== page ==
Photo: Professor Graham Allison.
It’s the return of the robo call to the Belmont political scene.
But unlike an infamous automated call from an unknown group/individual sent to resident in 2010, this time the sponsor and speaker are out front with their identities and agenda. The group seeking to defeat the Proposition 2 1/2 override on the April 7 Town Election ballot sent the call around 6:30 p.m. on Thursday, April 2, voiced by a prominent resident and national political insider.
“I’m Graham Allison, professor of government at the Kennedy School at Harvard, and a Belmont resident for 47 years,” said the call by Graham, the husband of the chair of the “Vote NO on Ballot Question 1 Committee,” fellow Harvard academic and economist Elizabeth Allison.
And Graham doesn’t mince words how he and the committee feels about the override and residents who are running the “Yes for Belmont” campaign to pass the $4.5 million multi-year override.
“I’ve never seen a campaign in Belmont in which advocates resorted to such crude scare tactics against fellow Belmont parents and citizens. I’m a student of government crises, and know the difference between a manufactured crisis and a genuine one. This is a manufactured crisis, a phony crisis. Belmont’s excellence in education does not require a $4.5 million dollar mega override. I’m Graham Allison and I hope you’ll join me in keeping Belmont affordable for all our citizens by voting no on question 1. Approved and paid for by the Vote No on Question 1 committee.”
Asked to respond to the message, “Yes for Belmont” co-chair Ellen Schreiber said “the YES campaign has consistently communicated the facts, and just the facts,” which include:
- The fact that enrollment is skyrocketing.
- The fact that 40 school positions will be cut or reduced if we don’t pass this override.
- The fact that the Financial Task Force unanimously proposed this multi-year override as part of a long-term strategic plan.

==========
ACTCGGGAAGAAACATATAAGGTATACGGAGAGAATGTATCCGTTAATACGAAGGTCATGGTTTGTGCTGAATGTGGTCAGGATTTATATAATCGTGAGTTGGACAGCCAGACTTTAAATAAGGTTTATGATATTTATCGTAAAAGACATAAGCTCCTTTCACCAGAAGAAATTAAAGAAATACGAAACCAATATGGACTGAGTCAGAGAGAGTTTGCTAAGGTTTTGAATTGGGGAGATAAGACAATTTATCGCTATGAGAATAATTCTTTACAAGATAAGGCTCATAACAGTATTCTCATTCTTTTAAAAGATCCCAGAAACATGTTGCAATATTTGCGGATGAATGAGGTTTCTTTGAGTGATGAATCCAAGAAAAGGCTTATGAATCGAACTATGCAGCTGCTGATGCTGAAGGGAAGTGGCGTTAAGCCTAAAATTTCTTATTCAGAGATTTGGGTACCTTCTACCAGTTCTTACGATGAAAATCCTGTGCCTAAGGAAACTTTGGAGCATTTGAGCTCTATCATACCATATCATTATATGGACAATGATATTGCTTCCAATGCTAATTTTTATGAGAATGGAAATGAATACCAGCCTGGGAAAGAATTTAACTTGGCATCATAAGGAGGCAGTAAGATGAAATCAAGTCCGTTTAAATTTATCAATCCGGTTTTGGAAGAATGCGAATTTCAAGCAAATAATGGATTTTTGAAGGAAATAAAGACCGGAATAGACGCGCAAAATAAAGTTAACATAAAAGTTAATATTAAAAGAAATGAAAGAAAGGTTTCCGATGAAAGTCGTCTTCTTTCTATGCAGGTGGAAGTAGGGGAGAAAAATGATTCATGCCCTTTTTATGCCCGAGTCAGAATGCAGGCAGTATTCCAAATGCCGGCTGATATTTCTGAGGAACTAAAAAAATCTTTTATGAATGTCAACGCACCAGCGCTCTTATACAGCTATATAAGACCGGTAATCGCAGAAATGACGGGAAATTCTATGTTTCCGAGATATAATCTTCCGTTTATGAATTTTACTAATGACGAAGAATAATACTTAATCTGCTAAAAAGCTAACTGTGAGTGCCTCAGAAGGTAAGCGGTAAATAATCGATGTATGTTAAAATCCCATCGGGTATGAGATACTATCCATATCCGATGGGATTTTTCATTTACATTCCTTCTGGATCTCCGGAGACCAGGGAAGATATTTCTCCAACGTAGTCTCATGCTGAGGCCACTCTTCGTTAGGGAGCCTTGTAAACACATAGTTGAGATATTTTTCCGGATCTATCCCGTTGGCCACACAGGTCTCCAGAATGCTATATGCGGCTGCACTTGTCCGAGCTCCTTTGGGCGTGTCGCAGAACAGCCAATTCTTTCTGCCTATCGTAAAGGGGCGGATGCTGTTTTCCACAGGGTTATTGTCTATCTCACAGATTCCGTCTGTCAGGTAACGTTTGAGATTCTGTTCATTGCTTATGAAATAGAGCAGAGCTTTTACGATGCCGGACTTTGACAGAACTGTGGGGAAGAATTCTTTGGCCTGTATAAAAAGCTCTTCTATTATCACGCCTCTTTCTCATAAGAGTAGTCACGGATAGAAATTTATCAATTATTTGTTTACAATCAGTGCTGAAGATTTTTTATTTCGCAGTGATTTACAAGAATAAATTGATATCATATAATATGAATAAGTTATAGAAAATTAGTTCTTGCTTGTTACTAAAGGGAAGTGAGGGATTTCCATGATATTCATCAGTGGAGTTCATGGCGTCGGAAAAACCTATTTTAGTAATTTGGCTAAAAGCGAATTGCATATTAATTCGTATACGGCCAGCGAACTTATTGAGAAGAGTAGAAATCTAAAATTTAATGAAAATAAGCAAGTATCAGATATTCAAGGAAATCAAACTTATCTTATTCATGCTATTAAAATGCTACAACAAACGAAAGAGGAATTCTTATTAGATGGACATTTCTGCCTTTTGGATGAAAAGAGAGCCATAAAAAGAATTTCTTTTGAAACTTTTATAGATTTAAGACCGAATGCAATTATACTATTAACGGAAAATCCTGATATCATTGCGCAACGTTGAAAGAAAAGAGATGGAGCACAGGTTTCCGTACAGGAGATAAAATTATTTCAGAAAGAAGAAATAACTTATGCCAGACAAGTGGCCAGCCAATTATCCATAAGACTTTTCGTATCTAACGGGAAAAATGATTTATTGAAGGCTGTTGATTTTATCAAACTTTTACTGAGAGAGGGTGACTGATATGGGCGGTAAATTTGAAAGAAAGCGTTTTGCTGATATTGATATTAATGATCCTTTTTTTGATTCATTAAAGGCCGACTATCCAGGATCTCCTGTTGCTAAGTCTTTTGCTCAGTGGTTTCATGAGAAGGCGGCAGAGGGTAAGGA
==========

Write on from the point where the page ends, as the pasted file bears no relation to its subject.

- The fact that the override is supported by the vast majority of Belmont’s selectmen, school committee and warrant committee members.
“The ‘No’ campaign may not like the facts. And yes, I agree that the facts are scary. But that is not a ‘scare tactic’,” she noted.
“The YES campaign has sincerely and respectfully worked for the best interests of our Belmont neighbors, and I assumed this was true of the ‘No’ campaign. We were shocked to hear words like ‘scare tactic’ and ‘phony’ and ‘manufactured’ in the ‘No’ campaign’s robocall,” she said.
“The Town Clerk wrote in her election communication yesterday, ‘Let’s start displaying that respect right now.’ We think that sounds like good advice,” said Schreiber.
The recent history of robo calls on town-wide ballot issues is one that continues to rankle many residents who recall a series of automated political calls and “push polls” – which attempts to influence voters under the guise of conducting a poll – a week before a June 2010 special election in which residents voted on a $2 million Prop 2 1/2 override for schools and roads.
The content of the 2010 calls inaccurately stated the override funds would pay for school teachers salaries and would not be spent in the designated town services. The calls were seen as motivating residents on the fence to vote “no” and defeating the override measure, 3,431 to 3,043, on June 14.
Belmont Town Clerk Ellen Cushman filed a formal complaint with the state Office of Campaign & Political Finance to investigate the calls as a violation of reporting political activity costing more than $250. The state would end its investigation in August with no findings.